Rebranding Education with Feast on Good

Posted on novembre 7th, by Jonathan in Uncategorized. No Comments


Feast on Good

Feast on Good, a New York based conference, inspired us with their timely question « Why is it so hard to turn what you learn at school into real-life skills? ». In order to partake in the global conversation, E-180 hosted a dinner on October 18th at ECTO, the Montreal cooperative co-working space where our headquarters are located. We invited people from different backgrounds to share a home cooked meal, in an open atmosphere where each felt they could share their opinion and be heard. Here are the fruits of that conversation. Oh, and people were excited to join in!

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What is not working with the present system? Sir Ken Robinson, an international advisor on education (absent from this year’s dinner), covers it accurately in this RSA animate video. He explains that school is presently based upon an outdated system of education that was developed nearly 2 centuries ago, which had different economic incentives, worldwide population and technology. In 1899, William T. Harris, the US commissioner of education, celebrated the fact that US schools had developed the “appearance of a machine,” one that teaches the student “to behave in an orderly manner, to stay in his own place, and not get in the way of others.”* Alexandre, an ethnographer and university professor, highlighted that the method of teaching in a unidirectional broadcast of knowledge limits connections towards the broadcaster and between peers. Sarah, who works as an artistic director and producer, pointed to the flaws in the model of « predictability of learning » , which supposes that, because people are gathered around one person speaking about a subject, learning will happen. How can we expect every individuals in a class to learn at the same pace, while each of them has their own rhythm, influenced by their culture, interests and skills?



One proposal made was to focus on equity instead of equality through adaptation to each student’s ability. For example, at the Conservatory of Music in Montreal, musicians at the same academic level are given challenges targeted at their personal strengths and weaknesses. Ralph,who designs games at Ubisoft, proposed to look at the video game industry for inspiration. In the quest for the Perfect Flow, whatever the level of difficulty selected, games constantly adapt themselves to the techniques and strategies of the players, like a Zen master always pushing them to the edge of their limits. « All the technology is here, all the algorithms… When will these tools be applied to school, to push education forward? »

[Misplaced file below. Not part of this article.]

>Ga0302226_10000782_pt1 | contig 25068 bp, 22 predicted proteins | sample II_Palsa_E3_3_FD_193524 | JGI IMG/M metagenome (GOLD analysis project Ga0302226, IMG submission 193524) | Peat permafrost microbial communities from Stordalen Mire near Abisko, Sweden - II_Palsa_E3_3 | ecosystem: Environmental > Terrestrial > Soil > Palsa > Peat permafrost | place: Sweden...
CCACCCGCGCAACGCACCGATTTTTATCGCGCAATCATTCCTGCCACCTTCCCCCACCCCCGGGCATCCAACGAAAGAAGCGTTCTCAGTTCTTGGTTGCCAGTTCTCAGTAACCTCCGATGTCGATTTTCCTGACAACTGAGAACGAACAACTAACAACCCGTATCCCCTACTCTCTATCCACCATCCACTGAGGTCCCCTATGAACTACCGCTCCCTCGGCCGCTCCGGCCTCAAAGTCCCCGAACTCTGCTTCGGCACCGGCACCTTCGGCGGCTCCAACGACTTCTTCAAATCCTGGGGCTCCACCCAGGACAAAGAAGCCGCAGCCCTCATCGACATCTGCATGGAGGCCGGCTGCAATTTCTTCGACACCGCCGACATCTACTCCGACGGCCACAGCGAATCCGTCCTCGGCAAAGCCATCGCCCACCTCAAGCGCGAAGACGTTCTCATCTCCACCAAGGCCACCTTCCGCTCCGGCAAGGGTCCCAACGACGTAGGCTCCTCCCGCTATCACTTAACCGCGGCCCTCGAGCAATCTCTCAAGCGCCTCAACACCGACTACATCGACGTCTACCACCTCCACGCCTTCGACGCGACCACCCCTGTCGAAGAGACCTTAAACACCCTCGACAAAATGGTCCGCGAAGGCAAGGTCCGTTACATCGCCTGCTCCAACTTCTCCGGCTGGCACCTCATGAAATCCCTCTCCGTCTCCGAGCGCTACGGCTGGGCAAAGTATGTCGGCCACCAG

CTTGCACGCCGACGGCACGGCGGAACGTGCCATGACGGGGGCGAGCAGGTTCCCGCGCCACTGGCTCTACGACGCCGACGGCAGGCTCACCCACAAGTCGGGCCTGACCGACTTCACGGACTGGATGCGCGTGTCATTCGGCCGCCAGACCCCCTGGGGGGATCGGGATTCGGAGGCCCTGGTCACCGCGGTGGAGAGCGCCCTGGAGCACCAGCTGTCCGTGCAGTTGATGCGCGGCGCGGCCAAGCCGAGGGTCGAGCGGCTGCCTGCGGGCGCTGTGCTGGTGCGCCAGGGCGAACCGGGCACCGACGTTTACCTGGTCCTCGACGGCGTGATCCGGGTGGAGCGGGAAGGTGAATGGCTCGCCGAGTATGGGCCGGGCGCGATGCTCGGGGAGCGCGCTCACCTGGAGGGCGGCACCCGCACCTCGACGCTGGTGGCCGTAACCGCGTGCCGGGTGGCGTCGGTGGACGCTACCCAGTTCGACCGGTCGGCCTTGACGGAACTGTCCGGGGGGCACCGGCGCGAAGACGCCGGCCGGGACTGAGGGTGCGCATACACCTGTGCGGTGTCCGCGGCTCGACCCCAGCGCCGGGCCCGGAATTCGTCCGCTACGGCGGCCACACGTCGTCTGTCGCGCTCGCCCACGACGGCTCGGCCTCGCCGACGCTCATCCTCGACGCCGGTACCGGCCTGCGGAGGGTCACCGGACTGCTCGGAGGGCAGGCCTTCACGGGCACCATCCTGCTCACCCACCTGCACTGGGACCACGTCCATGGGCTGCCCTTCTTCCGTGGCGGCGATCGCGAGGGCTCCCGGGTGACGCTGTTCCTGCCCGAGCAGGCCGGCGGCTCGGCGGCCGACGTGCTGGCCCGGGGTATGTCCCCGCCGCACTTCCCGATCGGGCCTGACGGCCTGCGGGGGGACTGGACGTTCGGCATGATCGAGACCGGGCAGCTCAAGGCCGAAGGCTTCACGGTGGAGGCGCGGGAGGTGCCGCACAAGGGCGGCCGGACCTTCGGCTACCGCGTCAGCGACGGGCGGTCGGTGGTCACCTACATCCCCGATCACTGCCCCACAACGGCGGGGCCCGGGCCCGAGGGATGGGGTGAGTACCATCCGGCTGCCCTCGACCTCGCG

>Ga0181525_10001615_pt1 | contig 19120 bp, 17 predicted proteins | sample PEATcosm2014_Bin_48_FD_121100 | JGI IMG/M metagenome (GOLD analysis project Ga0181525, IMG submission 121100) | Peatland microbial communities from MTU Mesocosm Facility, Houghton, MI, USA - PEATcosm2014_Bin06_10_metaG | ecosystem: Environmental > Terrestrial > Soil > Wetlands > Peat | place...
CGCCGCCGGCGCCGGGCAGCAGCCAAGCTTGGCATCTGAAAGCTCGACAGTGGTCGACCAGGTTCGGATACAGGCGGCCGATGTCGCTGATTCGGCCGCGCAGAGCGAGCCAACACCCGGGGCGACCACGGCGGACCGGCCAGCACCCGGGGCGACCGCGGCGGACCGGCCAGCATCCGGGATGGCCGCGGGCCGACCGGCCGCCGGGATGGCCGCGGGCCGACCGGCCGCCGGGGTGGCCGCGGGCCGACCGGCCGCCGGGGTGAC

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Usually, classes present independent pieces of information as an end in itself, while perspective on how these pieces interact as a whole is not appropriately communicated. Therefore, students are missing the bigger picture and it affects their interest, which directly leads to a decrease in knowledge.

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This situation is reflected in research, whereby it isolates itself in vocabulary, space and network. Since research is partially funded by the public, it should be easily accessible. To address this situation, Yale University developed the Responsive PhD program, which gives resources and workshops to translate and promote knowledge found in research.



Isolation is also a problem in business. Fast Company, a business media brand, recommends to « smash your silos » in order to enhance productivity. For example, a car manufacturer reduced the time of production for a new model from 3 years to 9 months by implementing collaboration from day one between all departments involved.  Can we reproduce this type of collaboration in school? As a response, the multi dimensional Ha-Loan (who, amongst other things, works as a biologist, is an active membre of Acfas and is currently writing a children’s book) volunteers to teach biology to children, because their naive questions bring her work forward. This honest interaction, hard to replicate with adults due to the fear of judgement, represents perfectly the « win-win » of collaboration.

Another fascinating fact she has noticed is that, whenever she questioned the children, they always find the answer collectively.This phenomenon was also observed by Sugata Mitra, a British professor in educational technology, when he experimented new methods of self-learning in India. He shared his exceptional story in this Ted Talk, which inspired  José Urbina Lopez, a primary school professor in a particularly dangerous Mexican neighbourhood, close to the US border. He applied  Mitra’s findings to his class with the same extraordinary results; the failure rate was reduced from 45% to 7% and those who achieved excellence went from 0% to 63%. Read this Wired article for his detailed story that reaffirms the power of collectivity and how, with proper support, everyone has interest in learning.